"From a total of 171 interviews:
- 3 were in the month of December;
- 2 were in January between 1st and 15th;
- 52 were in January between 16th and 31st;
- 99 were in February;
- 11 were in March;
- 4 were in April."
So, expecting to see some good news here soon. It's pretty exciting to be on this side too.
Current applicant who has not yet heard from any school (to my knowledge, only one of my schools has had any activity, based on Gradcafe's self-reported system) checking in to remind all of you that:
(1) A lot of people on this very forum last year didn't have their first interview until February. Things picked up a little in the back half of January, but if they don't for you, hang tough well into February. It can turn around!
(2) Some people who did not get an interview in the first round of notifications last year were not rejected, but rather wait-listed, so if you've seen a program to which you applied already making some moves, you might not be totally done there.
Good luck, and keep your stress low! If you applied, chances are you researched what it takes to get admitted and what programs would be a good fit for you. That doesn't guarantee admission, but it means you at least saw something in your own profile to feel like you had a shot to get in and a chance to succeed if admitted—so it's certainly possible that some department will see that, too!
Notification Type: Skype Interview
Institution Name: Northwestern University (Kellogg School of Management)
Concentration Applying to: Finance
Date of Notification: 11/01/2018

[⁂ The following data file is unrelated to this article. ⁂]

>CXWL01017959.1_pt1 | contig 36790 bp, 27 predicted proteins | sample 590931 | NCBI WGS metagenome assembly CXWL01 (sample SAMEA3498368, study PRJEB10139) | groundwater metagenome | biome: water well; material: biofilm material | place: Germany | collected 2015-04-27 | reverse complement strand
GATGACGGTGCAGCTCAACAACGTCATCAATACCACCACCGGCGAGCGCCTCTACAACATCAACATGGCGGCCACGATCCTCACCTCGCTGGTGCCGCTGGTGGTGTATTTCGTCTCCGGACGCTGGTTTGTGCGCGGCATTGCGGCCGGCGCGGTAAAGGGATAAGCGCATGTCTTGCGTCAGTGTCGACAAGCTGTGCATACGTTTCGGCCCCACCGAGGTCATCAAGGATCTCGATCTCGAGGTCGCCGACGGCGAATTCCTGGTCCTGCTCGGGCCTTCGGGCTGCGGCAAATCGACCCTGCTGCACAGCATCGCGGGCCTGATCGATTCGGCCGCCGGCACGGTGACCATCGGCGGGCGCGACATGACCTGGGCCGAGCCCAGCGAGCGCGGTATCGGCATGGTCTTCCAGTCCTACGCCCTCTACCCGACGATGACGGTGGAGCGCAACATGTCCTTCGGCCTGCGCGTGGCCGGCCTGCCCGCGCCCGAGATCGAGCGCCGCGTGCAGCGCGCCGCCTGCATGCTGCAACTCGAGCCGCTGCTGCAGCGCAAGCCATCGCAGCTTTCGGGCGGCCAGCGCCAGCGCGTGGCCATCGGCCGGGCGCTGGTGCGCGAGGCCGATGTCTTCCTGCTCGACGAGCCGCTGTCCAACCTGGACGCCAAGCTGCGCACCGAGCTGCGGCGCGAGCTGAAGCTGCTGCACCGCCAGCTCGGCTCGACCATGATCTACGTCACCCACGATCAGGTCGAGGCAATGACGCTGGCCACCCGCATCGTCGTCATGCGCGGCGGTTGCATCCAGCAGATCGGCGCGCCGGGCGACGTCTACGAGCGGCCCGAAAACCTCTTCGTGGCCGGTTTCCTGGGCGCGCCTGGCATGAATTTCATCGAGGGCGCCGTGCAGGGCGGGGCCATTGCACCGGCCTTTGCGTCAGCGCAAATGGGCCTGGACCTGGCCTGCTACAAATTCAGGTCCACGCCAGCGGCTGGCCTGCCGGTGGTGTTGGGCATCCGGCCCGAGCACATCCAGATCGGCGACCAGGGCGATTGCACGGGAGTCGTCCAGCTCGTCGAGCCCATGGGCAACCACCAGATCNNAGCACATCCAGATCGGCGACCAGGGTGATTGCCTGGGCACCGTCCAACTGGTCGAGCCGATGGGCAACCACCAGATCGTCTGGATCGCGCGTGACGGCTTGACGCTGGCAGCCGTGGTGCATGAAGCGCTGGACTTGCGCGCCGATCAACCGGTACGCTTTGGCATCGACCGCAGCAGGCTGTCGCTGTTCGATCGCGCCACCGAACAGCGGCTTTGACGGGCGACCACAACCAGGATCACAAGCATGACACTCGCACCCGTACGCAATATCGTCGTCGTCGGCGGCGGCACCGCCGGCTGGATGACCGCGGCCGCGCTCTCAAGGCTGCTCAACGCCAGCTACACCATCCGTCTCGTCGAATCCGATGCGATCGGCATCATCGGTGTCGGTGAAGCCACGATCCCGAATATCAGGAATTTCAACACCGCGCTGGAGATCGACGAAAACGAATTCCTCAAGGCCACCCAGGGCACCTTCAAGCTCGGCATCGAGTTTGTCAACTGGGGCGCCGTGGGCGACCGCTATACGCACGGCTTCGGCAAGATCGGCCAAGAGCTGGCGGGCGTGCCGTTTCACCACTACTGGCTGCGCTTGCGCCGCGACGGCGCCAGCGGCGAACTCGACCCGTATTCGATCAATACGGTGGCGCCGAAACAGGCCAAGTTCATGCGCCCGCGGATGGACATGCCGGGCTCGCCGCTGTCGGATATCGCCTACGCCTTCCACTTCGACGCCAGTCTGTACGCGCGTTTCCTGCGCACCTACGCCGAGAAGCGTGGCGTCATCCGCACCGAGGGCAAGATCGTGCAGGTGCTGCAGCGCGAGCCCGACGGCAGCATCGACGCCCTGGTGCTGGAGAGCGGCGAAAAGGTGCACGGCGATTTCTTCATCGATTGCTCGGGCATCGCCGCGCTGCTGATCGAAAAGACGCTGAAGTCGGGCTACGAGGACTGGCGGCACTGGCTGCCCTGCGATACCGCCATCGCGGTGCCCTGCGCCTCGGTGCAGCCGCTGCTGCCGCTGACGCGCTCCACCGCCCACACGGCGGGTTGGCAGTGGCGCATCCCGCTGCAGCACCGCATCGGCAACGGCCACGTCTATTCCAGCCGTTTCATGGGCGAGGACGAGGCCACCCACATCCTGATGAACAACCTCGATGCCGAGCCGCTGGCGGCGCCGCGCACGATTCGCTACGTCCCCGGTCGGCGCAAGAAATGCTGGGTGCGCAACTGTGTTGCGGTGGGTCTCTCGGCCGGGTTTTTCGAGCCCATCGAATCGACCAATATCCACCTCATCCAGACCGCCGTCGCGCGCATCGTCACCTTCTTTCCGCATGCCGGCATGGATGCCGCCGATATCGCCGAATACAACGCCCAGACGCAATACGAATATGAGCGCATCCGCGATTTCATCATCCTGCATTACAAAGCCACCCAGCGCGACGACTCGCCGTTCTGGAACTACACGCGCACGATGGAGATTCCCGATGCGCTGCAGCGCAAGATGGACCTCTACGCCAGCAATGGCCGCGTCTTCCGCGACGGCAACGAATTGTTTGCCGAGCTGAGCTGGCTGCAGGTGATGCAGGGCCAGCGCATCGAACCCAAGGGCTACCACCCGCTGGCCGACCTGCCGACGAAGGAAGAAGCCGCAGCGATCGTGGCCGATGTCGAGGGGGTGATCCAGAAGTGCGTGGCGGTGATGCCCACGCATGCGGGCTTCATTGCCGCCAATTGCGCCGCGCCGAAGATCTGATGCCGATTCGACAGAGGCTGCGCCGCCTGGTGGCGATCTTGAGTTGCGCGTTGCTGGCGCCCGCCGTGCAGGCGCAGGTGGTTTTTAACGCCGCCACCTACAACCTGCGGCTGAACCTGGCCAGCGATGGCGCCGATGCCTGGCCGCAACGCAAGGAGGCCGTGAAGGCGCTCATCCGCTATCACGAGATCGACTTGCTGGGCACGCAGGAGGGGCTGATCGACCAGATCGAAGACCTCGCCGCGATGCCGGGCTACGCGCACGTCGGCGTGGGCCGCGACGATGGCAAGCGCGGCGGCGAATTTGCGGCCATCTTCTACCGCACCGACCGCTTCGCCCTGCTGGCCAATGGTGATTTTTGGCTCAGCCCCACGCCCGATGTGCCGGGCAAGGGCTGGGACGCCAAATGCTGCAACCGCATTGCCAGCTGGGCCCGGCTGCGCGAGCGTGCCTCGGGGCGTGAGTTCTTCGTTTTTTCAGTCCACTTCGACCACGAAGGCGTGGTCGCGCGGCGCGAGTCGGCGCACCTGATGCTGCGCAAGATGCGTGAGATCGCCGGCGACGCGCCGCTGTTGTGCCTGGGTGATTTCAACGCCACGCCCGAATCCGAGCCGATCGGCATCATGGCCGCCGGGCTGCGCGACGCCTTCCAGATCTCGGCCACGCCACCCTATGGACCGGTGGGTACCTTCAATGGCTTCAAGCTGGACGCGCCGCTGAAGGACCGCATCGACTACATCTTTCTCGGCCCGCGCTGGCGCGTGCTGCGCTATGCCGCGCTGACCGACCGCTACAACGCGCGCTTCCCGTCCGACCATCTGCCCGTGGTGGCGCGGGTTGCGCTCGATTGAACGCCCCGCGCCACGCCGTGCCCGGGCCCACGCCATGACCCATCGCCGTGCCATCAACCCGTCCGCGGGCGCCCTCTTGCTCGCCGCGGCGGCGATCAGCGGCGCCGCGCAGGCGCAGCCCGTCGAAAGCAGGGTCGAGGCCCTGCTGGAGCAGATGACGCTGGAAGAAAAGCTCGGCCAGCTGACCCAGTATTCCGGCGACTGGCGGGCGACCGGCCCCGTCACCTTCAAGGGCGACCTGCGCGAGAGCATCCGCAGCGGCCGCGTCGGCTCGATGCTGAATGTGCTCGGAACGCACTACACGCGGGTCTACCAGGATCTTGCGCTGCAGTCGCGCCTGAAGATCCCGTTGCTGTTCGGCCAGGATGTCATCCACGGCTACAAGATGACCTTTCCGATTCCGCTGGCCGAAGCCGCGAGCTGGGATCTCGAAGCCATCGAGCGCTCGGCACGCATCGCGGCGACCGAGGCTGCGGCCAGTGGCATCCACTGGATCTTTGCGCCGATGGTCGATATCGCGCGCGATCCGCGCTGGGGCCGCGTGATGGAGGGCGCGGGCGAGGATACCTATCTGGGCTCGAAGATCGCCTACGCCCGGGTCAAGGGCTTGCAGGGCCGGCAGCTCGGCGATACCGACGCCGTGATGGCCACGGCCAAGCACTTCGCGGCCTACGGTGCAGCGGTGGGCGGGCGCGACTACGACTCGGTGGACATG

Type of Notification : Email
Additional Comments: Interview scheduled for 18 or 19 January 2018.
I have no direct experience, so it's only a general guess based on what I've heard or read somewhere. I'd say that approximately 90% of applicants get rejected without the opportunity for an interview. From the remaining 10%, 40%-80% will get offers (sometimes without an interview) and the range is wide depending on the school. Some of those applicants who got offers will not accept them (mostly because they got better ones from other schools), data from Duke shows that only about 50% of those who are admitted actually become matriculated.
For a Kellogg's Finance PhD, using the data they have at its website from 2013, that would mean that from approximately 250 applicants, 225 would be rejected without an interview. From the remaining 25, almost all would be interviewed, about 10 would have an offer, and 5 would enroll.
So, getting an interview is a huge leap, but of course it doesn't mean a sure thing yet.
I know a few years ago in accounting they interviewed 8 and all were admitted.
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